We and others have come to believe that the objective of medical education has always been to support individuals as they develop their professional identity and that the teaching of professionalism, rather than being an end in and of itself, was a means to that end. This viewpoint has been strengthened by the publication of the Carnegie Foundation study on Medical Education in 2010, which recommended that professional identity formation become a fundamental part of the curriculum. Conceptually, this approach is based upon ideas drawn from educational psychology that are well-known: Each individual begins to develop his or her identity at birth, and the process continues throughout their life, with major and fundamental changes occurring between late adolescence and early adulthood. This, of course, is the age range during which medical education at both the undergraduate and postgraduate levels takes place. One’s occupation is an important part of one’s identity, serving as a stabilizing force as one comes to accept the norms of the profession.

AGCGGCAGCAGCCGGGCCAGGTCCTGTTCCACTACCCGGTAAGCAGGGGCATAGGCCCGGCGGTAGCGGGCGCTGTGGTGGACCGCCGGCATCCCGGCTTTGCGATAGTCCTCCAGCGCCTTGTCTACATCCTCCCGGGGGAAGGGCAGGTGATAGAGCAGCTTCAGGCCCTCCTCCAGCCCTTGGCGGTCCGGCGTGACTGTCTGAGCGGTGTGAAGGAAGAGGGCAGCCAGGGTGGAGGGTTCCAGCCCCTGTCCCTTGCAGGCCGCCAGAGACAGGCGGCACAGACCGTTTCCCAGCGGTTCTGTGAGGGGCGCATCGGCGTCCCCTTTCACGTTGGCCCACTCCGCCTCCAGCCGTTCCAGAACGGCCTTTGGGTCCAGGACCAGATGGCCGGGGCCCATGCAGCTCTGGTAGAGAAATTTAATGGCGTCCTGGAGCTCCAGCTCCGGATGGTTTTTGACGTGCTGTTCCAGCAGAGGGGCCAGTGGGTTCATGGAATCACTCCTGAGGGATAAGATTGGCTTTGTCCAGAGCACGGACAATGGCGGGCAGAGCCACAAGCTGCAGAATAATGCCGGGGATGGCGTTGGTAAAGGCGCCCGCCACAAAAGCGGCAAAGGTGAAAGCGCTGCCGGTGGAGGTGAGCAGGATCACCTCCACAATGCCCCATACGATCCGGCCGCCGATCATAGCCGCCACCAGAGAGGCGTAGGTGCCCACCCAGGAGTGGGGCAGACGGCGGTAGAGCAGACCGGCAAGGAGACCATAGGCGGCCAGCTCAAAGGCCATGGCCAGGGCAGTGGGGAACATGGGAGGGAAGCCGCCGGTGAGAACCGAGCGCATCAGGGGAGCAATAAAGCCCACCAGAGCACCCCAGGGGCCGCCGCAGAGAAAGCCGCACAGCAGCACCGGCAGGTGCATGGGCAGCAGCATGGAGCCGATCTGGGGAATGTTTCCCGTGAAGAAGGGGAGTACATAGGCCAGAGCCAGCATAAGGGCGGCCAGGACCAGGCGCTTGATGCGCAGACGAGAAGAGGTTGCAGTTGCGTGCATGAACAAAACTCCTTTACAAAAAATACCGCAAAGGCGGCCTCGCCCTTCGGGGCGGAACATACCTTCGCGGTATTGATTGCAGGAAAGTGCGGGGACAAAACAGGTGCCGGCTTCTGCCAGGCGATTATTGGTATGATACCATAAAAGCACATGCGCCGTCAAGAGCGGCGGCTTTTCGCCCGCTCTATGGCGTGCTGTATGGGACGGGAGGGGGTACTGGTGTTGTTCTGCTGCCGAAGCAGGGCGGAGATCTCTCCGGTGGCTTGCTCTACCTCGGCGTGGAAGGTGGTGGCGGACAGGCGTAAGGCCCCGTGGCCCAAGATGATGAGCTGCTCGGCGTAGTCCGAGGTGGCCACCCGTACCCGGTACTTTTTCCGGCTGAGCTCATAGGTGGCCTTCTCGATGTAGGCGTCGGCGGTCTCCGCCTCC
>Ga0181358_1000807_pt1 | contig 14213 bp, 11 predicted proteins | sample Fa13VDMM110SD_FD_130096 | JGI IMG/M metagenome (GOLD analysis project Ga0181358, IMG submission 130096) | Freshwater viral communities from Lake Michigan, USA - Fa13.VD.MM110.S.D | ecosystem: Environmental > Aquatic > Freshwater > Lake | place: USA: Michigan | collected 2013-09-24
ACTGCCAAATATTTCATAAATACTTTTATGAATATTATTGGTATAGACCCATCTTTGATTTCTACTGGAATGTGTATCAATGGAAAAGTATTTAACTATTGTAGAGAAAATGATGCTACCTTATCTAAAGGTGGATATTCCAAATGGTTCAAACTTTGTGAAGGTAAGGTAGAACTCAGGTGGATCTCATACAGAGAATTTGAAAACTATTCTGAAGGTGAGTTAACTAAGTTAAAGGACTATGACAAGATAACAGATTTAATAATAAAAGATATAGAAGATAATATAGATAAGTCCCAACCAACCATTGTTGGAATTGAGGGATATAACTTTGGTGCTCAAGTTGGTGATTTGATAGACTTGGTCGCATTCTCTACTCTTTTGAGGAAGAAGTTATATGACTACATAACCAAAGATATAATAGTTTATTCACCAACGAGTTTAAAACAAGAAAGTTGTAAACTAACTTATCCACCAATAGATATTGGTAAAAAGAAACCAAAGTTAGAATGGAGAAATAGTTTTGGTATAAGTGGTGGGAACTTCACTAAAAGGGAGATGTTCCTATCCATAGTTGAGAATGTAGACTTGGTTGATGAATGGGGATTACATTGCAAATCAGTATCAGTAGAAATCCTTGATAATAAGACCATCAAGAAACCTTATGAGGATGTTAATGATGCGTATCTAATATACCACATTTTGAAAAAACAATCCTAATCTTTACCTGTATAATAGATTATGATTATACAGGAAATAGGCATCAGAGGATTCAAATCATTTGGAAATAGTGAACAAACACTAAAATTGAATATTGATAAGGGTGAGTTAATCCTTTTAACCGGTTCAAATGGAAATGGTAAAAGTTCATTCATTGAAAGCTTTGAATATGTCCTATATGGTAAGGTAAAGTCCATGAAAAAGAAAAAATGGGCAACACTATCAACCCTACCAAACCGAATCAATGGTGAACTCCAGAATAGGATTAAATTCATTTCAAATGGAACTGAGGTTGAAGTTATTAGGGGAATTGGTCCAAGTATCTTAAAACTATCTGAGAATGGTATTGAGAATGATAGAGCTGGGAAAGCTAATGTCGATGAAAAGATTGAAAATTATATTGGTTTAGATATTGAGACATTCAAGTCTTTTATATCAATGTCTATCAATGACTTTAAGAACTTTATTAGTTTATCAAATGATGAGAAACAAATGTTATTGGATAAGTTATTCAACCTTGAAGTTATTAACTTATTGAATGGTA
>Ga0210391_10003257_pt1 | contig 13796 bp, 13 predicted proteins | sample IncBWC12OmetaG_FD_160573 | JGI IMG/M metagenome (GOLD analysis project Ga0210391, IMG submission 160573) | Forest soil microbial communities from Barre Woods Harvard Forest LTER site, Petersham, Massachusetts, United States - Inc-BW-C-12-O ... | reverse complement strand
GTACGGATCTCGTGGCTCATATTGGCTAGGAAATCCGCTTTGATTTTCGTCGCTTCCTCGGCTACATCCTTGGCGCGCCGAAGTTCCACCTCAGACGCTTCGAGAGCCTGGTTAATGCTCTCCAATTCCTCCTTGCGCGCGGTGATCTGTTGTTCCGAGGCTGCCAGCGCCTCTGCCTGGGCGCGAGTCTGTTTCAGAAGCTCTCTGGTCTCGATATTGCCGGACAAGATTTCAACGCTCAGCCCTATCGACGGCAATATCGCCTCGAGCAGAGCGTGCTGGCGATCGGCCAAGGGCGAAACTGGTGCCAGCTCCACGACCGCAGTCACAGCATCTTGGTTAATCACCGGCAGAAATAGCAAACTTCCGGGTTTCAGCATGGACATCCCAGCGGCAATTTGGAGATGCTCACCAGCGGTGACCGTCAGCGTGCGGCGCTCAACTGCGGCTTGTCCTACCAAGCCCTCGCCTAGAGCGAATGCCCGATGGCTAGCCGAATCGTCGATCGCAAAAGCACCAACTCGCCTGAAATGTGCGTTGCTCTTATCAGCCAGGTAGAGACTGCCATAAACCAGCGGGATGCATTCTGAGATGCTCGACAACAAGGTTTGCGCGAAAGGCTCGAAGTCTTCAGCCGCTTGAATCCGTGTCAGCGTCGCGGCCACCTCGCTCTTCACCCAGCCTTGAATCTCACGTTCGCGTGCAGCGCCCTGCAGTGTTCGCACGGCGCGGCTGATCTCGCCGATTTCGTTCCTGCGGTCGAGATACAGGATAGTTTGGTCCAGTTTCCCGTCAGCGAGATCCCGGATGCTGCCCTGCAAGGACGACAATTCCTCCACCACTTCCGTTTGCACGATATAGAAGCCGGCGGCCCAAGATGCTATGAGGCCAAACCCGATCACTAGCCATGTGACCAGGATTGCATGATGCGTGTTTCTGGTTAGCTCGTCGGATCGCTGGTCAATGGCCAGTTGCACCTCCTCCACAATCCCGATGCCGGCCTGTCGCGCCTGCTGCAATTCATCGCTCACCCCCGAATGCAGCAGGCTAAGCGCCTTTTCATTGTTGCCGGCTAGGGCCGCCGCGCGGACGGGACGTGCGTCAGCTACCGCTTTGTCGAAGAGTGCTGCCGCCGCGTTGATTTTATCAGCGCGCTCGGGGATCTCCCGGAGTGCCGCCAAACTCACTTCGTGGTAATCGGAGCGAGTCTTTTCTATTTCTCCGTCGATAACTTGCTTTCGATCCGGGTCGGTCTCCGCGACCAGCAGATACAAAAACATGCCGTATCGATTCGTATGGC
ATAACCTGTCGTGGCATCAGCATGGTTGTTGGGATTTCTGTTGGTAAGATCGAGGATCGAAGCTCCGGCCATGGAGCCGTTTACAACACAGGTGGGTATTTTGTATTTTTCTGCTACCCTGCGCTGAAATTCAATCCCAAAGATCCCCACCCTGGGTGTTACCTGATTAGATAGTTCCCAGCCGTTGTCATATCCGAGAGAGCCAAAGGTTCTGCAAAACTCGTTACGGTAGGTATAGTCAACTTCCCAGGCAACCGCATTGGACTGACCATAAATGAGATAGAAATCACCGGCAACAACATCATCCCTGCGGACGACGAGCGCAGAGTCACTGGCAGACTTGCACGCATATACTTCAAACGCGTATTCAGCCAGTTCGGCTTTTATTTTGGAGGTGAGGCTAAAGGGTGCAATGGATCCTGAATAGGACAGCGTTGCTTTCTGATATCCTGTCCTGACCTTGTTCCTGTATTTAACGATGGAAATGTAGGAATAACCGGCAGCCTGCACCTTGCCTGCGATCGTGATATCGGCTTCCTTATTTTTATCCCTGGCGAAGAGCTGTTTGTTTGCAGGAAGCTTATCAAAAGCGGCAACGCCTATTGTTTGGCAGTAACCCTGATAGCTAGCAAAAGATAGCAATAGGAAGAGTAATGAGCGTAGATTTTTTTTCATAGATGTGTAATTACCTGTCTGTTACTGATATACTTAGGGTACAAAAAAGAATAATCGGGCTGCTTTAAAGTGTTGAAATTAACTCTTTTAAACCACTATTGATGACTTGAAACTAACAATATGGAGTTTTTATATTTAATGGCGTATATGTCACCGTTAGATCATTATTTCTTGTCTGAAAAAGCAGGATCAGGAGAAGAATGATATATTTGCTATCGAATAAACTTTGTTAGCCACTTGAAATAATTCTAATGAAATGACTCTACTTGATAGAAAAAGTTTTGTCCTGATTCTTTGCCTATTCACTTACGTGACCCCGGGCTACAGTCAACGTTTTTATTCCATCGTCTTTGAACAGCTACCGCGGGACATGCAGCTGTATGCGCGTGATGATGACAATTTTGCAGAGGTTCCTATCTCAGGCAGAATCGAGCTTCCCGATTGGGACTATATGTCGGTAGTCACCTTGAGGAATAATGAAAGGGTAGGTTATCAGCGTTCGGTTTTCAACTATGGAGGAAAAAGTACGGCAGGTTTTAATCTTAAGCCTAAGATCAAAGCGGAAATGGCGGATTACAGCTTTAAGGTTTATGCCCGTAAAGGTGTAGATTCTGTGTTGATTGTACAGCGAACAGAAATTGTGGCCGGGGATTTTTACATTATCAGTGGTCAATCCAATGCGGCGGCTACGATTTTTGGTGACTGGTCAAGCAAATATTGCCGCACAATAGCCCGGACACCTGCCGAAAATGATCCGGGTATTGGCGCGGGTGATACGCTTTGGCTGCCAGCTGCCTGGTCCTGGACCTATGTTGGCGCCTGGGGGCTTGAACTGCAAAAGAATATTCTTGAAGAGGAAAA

The Charter continues to have an important role as individuals wishing to become physicians must accept the core values of the profession and understand the commitments involved. Thus the cognitive base of what it means to be a professional remains important, even as the emphasis shifts from teaching professionalism to supporting individuals as they develop their own professional identity. The Charter serves as an excellent exposition of the norms of the medical profession, guiding both faculty and learners as they attempt to cope with the many dilemmas inherent in the practice of medicine.”